Opinion: Let’s Talk About Sex

At+Charles+E.+Smith+Jewish+Day+School+in+Maryland%2C+seniors+Zoe+Wertlieb+and+Zoe+Fischman+discussed+the+state+of+sex+education+in+a+hallway.

Kayla Liss, The Lion's Tale

At Charles E. Smith Jewish Day School in Maryland, seniors Zoe Wertlieb and Zoe Fischman discussed the state of sex education in a hallway.

I genuinely cannot remember the last time we had a sex education class in high school. In middle school, we learned about anatomy and puberty, with some talk about safe sex. All that I remember from the sporadic high school health classes is talking about drugs, alcohol, consent and how to establish a healthy diet and exercise routine. It is the school’s responsibility to adequately prepare students for what they are already going through or will likely go through in the future, and the school is failing.

The school seems to think that between 8th grade and 12th grade, students are either not having sex — which includes anything from kissing to penetration — or that the students do not need the school’s help. These are the peak ages where students are beginning to explore their sexuality, and they really do need the school’s guidance to make sure they are doing so safely, both physically and emotionally.

The middle school has made major strides in changing their curriculum to be more inclusive of identities and topics. I briefly looked at the curriculum outline from last year, and from just glancing at it I could see how comprehensive it has become. It made me wish I was back in middle school so that I could be learning these things. The subjects are different depending on the students’ ages, and they include things like asexuality, LGBTQ relationships, consent, puberty and yes — drugs, alcohol, and exercise. This is what the high school’s curriculum should look like.

These are the peak ages where students are beginning to explore their sexuality, and they really do need the school’s guidance to make sure they are doing so safely, both physically and emotionally.”

Sex education in middle school is very important because it is when students’ bodies are beginning to change, and this education needs to continue and progress appropriately. The middle school curriculum is preparing students for high school, and there is no reason why that preparation and maintenance should stop once they reach it.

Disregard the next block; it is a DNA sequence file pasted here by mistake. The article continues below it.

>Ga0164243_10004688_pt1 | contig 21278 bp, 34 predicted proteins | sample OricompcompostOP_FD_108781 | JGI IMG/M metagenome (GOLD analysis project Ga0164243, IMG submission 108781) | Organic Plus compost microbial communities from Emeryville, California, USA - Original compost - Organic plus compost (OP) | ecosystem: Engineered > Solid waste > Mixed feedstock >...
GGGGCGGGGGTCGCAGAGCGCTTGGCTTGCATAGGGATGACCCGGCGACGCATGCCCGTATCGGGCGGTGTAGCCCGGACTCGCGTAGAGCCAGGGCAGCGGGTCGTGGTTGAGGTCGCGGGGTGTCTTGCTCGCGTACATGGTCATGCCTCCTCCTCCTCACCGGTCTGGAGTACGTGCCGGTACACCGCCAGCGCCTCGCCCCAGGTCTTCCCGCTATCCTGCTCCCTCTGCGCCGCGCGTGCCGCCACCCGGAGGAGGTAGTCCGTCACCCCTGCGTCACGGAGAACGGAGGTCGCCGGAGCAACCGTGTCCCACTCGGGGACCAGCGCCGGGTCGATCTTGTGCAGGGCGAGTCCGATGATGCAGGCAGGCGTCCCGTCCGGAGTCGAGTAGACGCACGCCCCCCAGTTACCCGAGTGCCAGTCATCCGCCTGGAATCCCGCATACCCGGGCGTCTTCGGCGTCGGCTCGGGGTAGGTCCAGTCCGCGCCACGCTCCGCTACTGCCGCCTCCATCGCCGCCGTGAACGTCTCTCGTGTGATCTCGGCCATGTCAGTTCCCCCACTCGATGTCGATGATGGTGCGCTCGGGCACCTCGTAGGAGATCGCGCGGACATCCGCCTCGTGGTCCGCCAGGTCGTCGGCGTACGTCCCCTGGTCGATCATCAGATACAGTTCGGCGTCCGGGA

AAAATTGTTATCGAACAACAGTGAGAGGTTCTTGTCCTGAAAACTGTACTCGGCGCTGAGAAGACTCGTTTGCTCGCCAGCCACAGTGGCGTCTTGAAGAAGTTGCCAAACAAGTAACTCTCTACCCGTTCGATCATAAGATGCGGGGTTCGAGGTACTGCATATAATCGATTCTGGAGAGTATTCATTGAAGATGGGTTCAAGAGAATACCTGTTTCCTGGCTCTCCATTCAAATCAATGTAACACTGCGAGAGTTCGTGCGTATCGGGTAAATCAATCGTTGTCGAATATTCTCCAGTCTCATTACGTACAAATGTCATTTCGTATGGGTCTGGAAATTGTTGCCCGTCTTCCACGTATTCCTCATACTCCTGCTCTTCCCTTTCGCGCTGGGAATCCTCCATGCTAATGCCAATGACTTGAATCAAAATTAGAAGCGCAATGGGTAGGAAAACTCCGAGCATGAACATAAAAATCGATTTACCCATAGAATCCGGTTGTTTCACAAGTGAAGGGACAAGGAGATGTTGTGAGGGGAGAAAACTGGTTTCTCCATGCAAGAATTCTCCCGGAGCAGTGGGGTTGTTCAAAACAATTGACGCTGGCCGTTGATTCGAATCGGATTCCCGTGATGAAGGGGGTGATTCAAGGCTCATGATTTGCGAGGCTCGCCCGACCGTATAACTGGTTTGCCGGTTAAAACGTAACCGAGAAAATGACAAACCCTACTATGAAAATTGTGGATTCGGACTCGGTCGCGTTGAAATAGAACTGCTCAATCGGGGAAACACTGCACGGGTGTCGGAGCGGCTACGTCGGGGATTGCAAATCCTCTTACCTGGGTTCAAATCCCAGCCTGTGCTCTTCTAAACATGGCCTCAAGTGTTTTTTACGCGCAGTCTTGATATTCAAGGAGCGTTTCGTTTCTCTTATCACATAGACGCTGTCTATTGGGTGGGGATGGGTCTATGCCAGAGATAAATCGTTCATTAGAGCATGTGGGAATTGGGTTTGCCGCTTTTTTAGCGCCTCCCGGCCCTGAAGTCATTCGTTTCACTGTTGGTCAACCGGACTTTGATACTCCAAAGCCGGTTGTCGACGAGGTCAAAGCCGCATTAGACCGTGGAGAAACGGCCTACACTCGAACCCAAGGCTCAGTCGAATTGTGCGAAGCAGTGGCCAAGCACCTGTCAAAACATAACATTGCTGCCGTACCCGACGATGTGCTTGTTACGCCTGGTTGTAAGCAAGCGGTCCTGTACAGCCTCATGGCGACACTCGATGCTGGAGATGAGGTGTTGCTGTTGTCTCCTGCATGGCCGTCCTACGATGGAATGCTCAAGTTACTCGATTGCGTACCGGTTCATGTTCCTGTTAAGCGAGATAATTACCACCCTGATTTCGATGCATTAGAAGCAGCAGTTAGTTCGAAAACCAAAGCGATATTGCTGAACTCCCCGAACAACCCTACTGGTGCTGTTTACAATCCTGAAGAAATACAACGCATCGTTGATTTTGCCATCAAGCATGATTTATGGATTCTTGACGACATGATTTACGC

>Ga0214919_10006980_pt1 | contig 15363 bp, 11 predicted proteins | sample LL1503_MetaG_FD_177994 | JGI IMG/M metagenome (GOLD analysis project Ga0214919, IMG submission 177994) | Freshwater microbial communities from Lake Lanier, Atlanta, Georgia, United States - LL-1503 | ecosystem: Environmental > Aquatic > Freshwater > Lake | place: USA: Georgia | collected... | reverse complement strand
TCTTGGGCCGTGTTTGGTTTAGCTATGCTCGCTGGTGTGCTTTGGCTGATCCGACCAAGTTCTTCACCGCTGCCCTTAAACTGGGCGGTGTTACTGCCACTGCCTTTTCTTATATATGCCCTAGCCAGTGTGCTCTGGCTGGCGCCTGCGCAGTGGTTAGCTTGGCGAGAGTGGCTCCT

After graduation, seniors have several workshops, some of which cover topics of a sex education course, which is great. But does the school really think that a couple of workshops once the students are 17 and 18 years old is enough? By then, the students’ brains are less open as they are farther along in brain development than 11-14 year olds. Ceasing the education from ages 14-17 is actually dangerous because students could have made mistakes out of sheer ignorance.

Last year, the Girl Up Club began working with guidance counselors Rachel Soifer and Melissa Gartner and Dean of Students Roslyn Landy on revamping the high school sex education curriculum in hopes of addressing these concerns. The club developed a sample session in which the students learn about the different types of relationships — platonic, romantic and sexual — and their similarities and differences, as well as what it means to identify as asexual versus aromantic.

The club is continuing its work into this school year, but there needs to be more enthusiastic involvement from the faculty and administration for there to be any real possibility of changing the current curriculum or lack thereof. The school needs to do a better job at preparing its students for current and future experiences, and there are many students that would be more than happy to help them.

This story appeared in the Lion’s Tale on Oct. 24.